Python 'If not' syntax


I'm a bit confused about how/why so many python developers use if not in their conditional statements.

for example, lets say we had a function,

def foo(bar = None):
    if not bar:
        bar = 2

But why go about this way? I mean, wouldn't doing if bar != None or if bar is not Nonebe more explicit? What does if not try to say?

5/24/2013 4:24:03 PM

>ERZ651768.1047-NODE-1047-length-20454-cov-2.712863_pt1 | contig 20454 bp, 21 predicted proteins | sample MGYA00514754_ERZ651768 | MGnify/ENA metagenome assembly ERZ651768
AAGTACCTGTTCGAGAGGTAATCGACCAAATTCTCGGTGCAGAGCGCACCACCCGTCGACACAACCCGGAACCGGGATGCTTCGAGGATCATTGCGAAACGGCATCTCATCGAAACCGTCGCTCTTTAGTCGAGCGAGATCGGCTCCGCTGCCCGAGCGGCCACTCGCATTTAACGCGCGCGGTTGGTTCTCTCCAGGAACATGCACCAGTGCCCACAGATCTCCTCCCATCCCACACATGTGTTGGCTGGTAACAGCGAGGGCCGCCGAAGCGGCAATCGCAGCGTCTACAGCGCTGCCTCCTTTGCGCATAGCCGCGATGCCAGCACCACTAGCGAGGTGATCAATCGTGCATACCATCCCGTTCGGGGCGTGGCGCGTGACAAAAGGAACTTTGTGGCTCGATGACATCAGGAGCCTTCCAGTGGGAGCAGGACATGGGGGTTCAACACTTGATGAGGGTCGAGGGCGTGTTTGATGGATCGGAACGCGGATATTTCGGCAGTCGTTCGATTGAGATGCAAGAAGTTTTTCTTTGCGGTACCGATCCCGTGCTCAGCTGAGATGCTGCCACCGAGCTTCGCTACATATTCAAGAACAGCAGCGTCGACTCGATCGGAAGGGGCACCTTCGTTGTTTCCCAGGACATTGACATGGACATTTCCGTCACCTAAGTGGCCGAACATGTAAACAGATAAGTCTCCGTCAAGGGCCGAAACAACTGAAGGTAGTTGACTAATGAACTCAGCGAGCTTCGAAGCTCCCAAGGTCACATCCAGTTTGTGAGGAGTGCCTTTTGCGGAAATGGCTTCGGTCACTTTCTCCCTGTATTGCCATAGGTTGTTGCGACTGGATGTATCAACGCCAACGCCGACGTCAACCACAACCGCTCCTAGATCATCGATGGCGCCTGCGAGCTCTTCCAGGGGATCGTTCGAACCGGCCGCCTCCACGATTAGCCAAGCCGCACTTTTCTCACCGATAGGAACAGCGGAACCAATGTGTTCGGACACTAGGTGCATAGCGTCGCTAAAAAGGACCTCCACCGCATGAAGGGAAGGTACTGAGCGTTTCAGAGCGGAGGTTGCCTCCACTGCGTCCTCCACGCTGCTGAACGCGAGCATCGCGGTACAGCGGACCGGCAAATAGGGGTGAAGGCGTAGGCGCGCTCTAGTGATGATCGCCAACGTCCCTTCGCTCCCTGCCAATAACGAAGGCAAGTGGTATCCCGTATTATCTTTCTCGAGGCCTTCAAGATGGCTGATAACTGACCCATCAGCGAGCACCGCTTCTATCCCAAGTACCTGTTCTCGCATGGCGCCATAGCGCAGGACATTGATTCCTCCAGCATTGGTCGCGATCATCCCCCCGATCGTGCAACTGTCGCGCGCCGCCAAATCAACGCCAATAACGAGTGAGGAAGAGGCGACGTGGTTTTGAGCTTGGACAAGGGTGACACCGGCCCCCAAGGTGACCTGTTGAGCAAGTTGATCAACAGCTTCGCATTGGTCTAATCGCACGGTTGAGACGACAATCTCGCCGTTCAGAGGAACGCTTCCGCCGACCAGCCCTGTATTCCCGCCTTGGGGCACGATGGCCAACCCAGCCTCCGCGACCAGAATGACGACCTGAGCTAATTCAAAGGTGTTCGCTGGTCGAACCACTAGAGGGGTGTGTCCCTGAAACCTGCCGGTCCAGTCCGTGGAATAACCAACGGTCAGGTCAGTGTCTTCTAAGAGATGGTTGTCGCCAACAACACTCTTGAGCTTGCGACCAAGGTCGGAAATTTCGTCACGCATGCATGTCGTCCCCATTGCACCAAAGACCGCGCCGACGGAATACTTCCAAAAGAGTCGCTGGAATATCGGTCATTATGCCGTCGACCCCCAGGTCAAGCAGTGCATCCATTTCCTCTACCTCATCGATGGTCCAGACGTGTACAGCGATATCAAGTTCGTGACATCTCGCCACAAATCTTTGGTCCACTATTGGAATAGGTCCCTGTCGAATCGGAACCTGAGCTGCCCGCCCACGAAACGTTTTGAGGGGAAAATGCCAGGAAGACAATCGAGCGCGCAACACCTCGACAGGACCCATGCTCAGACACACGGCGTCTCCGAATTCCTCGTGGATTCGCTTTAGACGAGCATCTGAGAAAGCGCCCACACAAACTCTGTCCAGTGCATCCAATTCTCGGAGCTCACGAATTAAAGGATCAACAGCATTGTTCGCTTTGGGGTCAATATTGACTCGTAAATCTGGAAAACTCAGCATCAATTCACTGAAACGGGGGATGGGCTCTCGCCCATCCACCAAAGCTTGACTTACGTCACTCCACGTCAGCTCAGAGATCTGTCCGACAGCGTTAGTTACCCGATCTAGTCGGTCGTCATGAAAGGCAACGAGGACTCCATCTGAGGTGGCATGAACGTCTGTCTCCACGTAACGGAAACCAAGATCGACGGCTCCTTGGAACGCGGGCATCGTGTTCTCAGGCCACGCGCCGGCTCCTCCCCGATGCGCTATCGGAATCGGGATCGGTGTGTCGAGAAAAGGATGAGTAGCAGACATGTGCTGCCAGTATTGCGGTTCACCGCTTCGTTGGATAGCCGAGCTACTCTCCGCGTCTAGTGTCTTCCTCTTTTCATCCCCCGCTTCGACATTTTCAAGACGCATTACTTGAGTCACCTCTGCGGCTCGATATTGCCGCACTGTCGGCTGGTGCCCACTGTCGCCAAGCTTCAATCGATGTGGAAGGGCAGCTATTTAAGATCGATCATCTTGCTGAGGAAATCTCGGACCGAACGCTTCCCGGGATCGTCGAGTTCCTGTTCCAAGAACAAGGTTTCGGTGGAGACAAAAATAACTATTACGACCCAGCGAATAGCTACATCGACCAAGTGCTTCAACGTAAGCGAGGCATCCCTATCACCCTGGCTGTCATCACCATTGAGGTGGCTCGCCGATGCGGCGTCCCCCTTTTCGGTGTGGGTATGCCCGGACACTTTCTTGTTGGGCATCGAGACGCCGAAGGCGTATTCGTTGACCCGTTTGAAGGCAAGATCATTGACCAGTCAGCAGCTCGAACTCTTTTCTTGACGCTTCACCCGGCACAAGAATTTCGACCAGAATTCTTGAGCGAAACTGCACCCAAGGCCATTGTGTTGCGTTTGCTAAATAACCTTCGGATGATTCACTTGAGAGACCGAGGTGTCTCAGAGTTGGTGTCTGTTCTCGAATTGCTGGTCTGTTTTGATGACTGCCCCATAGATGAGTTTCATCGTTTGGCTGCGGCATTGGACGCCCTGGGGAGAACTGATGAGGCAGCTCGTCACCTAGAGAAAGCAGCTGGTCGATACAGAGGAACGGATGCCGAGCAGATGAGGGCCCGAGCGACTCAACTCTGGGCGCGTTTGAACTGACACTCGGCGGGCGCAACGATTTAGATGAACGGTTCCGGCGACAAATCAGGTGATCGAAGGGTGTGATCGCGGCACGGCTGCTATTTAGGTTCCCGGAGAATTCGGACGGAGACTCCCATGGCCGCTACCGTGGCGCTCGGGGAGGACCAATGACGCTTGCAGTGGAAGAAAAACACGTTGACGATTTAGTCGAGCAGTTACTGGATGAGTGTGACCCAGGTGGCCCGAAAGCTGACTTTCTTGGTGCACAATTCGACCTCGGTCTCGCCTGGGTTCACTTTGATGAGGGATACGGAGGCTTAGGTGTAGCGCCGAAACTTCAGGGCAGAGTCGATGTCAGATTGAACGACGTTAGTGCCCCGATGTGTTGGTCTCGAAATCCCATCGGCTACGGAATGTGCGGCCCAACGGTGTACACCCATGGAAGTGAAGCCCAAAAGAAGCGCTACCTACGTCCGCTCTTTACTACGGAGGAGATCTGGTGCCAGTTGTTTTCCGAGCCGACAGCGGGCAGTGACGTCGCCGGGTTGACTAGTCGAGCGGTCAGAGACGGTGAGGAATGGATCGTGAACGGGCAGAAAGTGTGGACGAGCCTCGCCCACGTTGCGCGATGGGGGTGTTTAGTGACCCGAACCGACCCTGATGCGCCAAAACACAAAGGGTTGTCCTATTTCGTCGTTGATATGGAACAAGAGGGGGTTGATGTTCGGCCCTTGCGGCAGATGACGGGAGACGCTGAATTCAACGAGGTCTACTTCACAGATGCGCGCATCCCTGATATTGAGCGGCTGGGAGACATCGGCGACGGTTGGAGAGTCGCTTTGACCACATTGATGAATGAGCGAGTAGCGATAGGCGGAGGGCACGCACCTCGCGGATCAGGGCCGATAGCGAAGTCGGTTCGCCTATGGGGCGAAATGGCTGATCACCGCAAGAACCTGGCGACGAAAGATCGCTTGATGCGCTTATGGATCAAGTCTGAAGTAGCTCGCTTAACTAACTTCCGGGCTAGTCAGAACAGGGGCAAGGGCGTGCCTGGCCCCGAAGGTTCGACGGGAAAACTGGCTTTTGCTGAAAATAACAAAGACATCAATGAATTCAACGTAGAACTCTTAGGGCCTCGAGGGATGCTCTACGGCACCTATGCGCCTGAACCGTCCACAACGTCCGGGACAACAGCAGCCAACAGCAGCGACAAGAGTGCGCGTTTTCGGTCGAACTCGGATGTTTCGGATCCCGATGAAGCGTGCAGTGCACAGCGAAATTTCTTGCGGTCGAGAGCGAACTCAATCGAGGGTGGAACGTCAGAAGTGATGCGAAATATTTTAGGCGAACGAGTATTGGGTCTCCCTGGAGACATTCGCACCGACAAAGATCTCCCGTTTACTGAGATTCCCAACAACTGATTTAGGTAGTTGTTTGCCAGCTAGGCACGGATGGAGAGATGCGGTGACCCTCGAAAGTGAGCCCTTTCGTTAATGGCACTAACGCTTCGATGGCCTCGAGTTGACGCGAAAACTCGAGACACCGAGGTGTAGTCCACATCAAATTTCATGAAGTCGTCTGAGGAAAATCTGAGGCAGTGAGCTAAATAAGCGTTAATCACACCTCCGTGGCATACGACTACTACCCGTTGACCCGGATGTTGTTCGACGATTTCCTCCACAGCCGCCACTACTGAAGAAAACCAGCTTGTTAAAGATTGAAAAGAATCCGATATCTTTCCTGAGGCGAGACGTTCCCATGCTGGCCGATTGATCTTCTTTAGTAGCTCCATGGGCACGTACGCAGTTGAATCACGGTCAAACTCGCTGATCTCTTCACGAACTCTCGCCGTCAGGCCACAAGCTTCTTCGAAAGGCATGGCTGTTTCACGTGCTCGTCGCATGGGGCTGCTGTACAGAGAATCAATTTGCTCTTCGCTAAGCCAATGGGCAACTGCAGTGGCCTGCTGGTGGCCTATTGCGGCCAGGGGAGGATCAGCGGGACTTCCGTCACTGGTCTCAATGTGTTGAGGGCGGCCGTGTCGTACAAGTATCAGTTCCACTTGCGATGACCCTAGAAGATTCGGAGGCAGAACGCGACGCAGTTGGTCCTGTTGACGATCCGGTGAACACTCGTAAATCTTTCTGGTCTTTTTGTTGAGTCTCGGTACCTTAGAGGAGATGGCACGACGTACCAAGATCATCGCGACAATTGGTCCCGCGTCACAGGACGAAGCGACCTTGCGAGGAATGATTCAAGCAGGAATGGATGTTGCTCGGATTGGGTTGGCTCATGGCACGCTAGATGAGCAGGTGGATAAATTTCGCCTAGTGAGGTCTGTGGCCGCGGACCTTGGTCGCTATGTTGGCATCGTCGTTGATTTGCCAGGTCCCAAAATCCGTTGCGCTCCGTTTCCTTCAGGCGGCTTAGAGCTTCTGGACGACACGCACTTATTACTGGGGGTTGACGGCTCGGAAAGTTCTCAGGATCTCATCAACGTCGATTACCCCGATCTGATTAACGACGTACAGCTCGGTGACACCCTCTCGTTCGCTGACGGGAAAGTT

Accepted Answer

Yes, if bar is not None is more explicit, and thus better, assuming it is indeed what you want. That's not always the case, there are subtle differences: if not bar: will execute if bar is any kind of zero or empty container, or False. Many people do use not bar where they really do mean bar is not None.

5/24/2013 4:29:35 PM

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